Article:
An annual post-Christmas treat for 32 years, “The Kennedy Center Honors” (8 p.m., CBS) is the closest thing America has to an official academy, a pantheon of the performing arts.
This year’s roundup includes two stars of the creative ferment of the 1970s, a pair of artists whose work has been acclaimed since the 1950s and an opera singer whose path from St. Louis to Covent Garden has inspired singers and opera fans around the world.
For record collectors of a certain age, Dave Brubeck is most associated with a single work, the iconic jazz album “Time Out,” from 1958, an experiment in time signature that has overshadowed his lifelong efforts as a musical innovator and ambassador.
Mel Brooks has been making Americans laugh since serving as a writer on “Your Show of Shows” and pairing with Carl Reiner on the legendary comedy skits about “The 2000 Year Old Man.” His movie sendups have always included broad belly laughs combined with a sophisticated appreciation of artistic genres from Broadway (“The Producers”), Westerns (“Blazing Saddles”), horror (“Young Frankenstein”) and so many others.
The second actor to win an Oscar for playing Don Vito Corleone (performing mostly in Italian, no less), Robert De Niro deserves a lifetime of awards for a handful of towering performances in “Taxi Driver,” “Raging Bull” and “Goodfellas.”
A Jersey-shore phenomenon, Bruce Springsteen burst onto the national stage in 1975, appearing on the covers of Time and Newsweek in the same week. A rock critic (who would later become his manager) had dubbed Springsteen the future of rock ’n’ roll, and, for once it seems, the critic was right.
In 1961, at age 24, Grace Bumbry was the first black opera singer to perform in Bayreuth. Some Wagner buffs disapproved of her casting, but her performance in “Tannhauser” resulted in a 30-minute standing ovation and 42 curtain calls.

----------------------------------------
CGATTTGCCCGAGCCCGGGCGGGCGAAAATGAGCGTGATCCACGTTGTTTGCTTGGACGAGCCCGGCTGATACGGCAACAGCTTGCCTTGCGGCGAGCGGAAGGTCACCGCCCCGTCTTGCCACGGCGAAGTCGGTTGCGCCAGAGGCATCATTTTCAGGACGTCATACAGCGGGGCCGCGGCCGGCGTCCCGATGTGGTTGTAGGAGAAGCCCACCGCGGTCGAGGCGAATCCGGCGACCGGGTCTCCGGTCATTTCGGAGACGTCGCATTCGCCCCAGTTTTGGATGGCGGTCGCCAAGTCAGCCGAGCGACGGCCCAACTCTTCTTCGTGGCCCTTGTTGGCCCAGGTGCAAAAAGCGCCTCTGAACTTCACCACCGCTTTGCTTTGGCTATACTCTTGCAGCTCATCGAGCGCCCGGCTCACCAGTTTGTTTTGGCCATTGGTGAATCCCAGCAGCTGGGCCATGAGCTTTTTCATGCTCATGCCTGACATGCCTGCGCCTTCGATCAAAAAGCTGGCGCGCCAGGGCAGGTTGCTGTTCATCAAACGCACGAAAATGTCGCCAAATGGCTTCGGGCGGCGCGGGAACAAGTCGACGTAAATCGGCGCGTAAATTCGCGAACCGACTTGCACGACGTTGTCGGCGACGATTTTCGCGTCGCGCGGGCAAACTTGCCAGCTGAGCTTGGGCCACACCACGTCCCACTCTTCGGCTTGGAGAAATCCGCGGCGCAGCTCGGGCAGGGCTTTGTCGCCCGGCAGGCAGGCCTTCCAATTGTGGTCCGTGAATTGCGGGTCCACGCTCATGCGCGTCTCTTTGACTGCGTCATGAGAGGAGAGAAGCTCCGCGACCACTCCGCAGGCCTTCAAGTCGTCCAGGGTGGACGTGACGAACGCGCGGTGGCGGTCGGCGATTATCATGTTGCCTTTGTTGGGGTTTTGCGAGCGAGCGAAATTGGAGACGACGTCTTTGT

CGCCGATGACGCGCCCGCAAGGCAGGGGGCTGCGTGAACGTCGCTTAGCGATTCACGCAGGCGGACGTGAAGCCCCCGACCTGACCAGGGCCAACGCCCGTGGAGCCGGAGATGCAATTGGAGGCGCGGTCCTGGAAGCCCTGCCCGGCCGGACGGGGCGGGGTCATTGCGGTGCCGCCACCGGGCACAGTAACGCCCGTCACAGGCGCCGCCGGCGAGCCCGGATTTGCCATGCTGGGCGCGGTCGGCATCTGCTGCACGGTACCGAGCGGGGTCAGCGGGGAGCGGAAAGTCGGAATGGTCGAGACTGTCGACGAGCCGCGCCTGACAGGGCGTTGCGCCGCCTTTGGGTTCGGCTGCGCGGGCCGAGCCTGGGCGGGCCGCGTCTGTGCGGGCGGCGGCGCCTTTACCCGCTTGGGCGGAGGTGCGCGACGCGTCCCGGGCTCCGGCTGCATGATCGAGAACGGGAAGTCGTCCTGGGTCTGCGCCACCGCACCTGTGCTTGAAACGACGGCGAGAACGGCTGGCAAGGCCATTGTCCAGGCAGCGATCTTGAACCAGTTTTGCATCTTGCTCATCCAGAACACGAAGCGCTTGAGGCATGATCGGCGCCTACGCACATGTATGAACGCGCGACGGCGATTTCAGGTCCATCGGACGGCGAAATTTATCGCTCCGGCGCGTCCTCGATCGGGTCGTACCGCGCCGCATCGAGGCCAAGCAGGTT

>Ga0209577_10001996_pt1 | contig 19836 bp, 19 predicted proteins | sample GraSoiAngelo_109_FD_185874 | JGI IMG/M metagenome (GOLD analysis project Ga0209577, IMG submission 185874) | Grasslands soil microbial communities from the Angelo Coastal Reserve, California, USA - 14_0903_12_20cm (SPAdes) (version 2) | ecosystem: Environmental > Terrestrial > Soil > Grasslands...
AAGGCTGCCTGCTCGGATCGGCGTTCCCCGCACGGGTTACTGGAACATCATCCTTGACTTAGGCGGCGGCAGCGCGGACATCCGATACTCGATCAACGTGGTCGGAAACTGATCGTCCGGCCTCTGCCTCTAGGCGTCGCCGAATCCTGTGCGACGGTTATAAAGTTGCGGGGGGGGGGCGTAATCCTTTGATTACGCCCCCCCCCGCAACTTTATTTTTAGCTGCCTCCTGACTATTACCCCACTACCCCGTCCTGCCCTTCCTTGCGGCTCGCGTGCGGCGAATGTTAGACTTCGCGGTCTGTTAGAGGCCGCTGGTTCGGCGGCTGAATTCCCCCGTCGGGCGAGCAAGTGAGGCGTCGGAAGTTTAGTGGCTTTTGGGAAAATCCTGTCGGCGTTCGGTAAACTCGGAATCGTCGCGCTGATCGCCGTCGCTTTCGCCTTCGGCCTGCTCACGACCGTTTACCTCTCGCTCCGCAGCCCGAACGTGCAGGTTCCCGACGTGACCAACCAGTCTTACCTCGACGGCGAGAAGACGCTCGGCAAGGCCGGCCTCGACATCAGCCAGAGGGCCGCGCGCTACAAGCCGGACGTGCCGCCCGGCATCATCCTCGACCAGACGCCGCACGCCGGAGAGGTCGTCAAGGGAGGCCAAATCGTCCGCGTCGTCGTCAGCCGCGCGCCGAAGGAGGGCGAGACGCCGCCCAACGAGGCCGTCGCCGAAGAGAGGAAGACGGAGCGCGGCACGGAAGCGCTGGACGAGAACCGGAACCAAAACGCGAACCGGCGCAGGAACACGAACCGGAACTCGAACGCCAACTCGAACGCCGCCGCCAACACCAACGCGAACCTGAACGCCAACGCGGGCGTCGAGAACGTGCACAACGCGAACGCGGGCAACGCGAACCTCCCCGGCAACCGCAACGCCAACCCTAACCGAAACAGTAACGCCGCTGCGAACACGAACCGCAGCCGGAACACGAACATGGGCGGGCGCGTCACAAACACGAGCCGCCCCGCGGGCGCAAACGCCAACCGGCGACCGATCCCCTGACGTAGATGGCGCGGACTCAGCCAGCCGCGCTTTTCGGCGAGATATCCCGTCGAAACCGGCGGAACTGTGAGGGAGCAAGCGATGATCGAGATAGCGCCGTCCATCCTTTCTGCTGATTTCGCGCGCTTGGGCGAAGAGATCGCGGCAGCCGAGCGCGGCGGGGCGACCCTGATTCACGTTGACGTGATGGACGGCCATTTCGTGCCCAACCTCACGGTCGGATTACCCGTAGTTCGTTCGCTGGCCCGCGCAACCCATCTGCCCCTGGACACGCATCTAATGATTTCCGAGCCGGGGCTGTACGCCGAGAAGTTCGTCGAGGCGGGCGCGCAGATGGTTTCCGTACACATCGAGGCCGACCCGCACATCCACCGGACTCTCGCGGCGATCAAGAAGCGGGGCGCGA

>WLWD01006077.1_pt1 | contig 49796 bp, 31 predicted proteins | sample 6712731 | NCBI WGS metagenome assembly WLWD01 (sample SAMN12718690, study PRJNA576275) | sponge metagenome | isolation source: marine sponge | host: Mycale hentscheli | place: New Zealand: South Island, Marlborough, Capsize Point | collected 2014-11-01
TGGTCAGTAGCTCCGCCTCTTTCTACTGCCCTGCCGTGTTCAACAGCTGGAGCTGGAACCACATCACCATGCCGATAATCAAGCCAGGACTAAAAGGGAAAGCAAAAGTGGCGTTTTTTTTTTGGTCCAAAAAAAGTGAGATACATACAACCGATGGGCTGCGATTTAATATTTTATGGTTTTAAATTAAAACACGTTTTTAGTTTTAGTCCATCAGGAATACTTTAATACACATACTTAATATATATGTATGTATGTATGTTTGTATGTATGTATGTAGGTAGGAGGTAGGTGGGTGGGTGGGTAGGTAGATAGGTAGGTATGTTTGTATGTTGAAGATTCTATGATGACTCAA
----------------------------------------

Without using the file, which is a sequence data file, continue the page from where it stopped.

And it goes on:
A who’s who of performers, from Aretha Franklin to Sting, will be on hand to laud the honorees. The president and first lady also attend.
• Having cornered the market on “Little People” and multiple-birth documentary series, TLC turns its talents toward collective obesity and weight loss with “One Big Happy Family” (8 p.m., TLC).
This six-part series visits with the Cole family. Mom and Dad and two kids tip the scales at a combined weight of more than 1,400 pounds. Each installment looks at the habits that contributed to their largeness, as well as new ways to lose weight with the assistance of a trainer, nutritionist and one another.
Tonight’s other highlights
• “Web Soup: 2009 Golden Download Awards” (6 p.m., G4) celebrates the notable viral videos of 2009.
• Nothing says “Auld Lang Syne” like a red nose on “Rudolph’s Shiny New Year” (7 p.m., ABC).
• “What Darwin Never Knew” on “Nova” (7 p.m., PBS, check local listings) examines the advance of evolutionary science over the past 150 years.
• On four episodes of “Parks & Recreation” (NBC), a penguin wedding that dares not speak its name (7 p.m.), controlled substances (7:30 p.m.), Leslie judges a pageant (8 p.m.), Leslie preps for a date (8:30 p.m.).
• Elliott counsels Lucy on “Scrubs” (8 p.m., ABC).
• Ted pulls an intervention with Veronica on “Better Off Ted” (8:30 p.m., ABC).